- Sechin Alto is argued to be the center of Initial Period coastal state but: no elite
burials, little standardization in style, no fortifications and lots of sacred themes in
- At Cerro Sechin, military scene carved in stone; show trophy heads, victorious in
- Terrace natural hills to make huge pyramids with platforms characteristic of the
- Early Horizon; 800BC-200BC
- Chavín de Huantar 1000-200BC Major Site
- Chavín References
- 1994 Richardson, James B, III. People of the Andes. St. Remy Press, Montreal.
- 1992 Burger, Richard L. Chavín and the Origins of Andean Civilization.
Thames and Hudson, London.
- Visited by Cieza de León in 1548
- Julio Tello: San Marcos & Harvard educated highland Indian; 1919 excavated
Chavín; argued it was oldest Andean civilization.
- Richard Burger. Recent work at Chavín.
- John Rick. Mapping, see web site.
- 10,300', 33" rainfall, good access to highlands, coast, & jungle
- 2 temples, U-shaped with sunken courts
- Old Temple
- sunken plaza 70' in diameter for worshipers
- around plaza, tenoned heads show transformation of priest into jaguar
- within temple are stone tunnels or galleries, air and water channels
- in main chamber is the lanzón, 15' granite sculpture of a feline, with body
parts kenned (turned into other animal parts)
- The lanzón is believed to represent the central god in the central god and
was perhaps associated with an oracle
- Tello Obelisk has cayman (alligator relative) iconography depicting a
mating of the underworld and the world above.
- New Temple
- Black and White Portal - includes a 33' cared stone lintel with hawks and eagles
- Raimundi Stone, 6.5' tall, bas-relief sculpture, of Chavín staff deity
- has a much larger plaza, but also has galleries, air ducts and drainage system
- early, 500 people, mixed hunting and agro-pastoralism, probably a local center
- middle, 1000 people, irrigation systems built in valley, more herding and
- late, 2000-3000 people, small urban center, increase in long distance trade &
- Luis Lumbreras (leading Peruvian archaeologist) argues an earthquake led to the
end of Chavin
- Population decline, no more building of U-shaped temples, most were abandoned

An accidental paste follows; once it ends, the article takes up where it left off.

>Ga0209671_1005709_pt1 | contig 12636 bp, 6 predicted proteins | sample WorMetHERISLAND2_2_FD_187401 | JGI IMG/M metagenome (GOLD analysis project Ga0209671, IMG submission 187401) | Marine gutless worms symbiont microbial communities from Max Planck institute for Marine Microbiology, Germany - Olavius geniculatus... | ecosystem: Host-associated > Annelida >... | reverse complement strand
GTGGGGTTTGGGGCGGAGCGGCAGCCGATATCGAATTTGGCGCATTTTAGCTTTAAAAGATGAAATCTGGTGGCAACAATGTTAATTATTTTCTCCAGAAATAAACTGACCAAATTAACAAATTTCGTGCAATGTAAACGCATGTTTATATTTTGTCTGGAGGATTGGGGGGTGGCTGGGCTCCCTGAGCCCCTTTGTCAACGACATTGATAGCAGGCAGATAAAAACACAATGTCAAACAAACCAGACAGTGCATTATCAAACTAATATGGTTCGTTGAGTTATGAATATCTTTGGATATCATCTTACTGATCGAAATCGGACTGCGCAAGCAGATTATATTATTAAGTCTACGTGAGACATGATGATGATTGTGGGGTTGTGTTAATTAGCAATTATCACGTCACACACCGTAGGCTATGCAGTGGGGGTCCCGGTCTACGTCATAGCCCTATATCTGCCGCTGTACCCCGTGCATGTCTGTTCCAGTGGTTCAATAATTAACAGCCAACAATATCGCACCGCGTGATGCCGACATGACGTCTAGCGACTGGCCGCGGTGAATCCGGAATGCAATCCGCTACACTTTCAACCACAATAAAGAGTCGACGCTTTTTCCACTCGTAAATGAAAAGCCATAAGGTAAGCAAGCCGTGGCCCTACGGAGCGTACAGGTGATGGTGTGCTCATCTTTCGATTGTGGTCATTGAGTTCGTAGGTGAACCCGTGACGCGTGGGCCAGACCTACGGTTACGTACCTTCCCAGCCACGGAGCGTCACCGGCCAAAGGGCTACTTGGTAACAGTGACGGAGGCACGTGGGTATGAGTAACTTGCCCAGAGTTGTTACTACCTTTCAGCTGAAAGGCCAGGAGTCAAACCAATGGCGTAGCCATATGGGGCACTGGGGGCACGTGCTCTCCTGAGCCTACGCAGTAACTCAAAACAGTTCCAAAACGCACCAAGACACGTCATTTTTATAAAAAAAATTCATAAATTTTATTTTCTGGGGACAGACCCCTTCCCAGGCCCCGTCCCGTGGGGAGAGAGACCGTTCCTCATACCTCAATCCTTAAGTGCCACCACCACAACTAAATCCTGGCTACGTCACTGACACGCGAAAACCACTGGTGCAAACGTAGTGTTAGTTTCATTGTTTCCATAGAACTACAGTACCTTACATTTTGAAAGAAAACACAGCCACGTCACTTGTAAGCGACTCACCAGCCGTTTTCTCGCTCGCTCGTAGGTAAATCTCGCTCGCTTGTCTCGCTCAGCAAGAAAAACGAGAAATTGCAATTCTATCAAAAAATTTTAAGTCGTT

- Why was there a decline and abandonment? El Nino floods? tidal wave?
- Late in the Early Horizon on the north coast there was population growth and
construction of fortifications suggesting unsettled times
- Implications: What does it all mean?
- Was Chavín a complex society politically?
- Craft Specialists
- Chavín period, fluorescence of gold working.
- Textiles improve and change
- Stone sculpture taken to new levels
- Ceramics quite elaborate
- at least some roads date to this period
- Chavín iconography is widespread. There is Chavín, but not exclusively Chavín,
iconography at a number of other highland centers
- Origin of the iconography is the coast, but it shows a new pantheon of gods and
becomes a horizon style (style marking a period found over a wide area) at the
end of the Early Horizon
- Cemetery near Paracas on the south coast: a 14'x9' textile used as a mummy
wrap w/ Chavín iconography, probably temple hanging.
- Was there an economic hierarchy, social stratification, wealth of priests and leaders?
- no exotic tombs at Chavín, some found at other highland centers with Chavín
iconography including gold crowns, pectorals, & ear spools
- Best argument is for cult focused on an oracle, like Pachacamac, with satellite oracles.
- Burger calls Chavín the first Andean "Civilization"
- Burger characterizes "civilization" by a high level of cultural achievements in arts
and sciences, made visible through material objects
- How would you define civilization?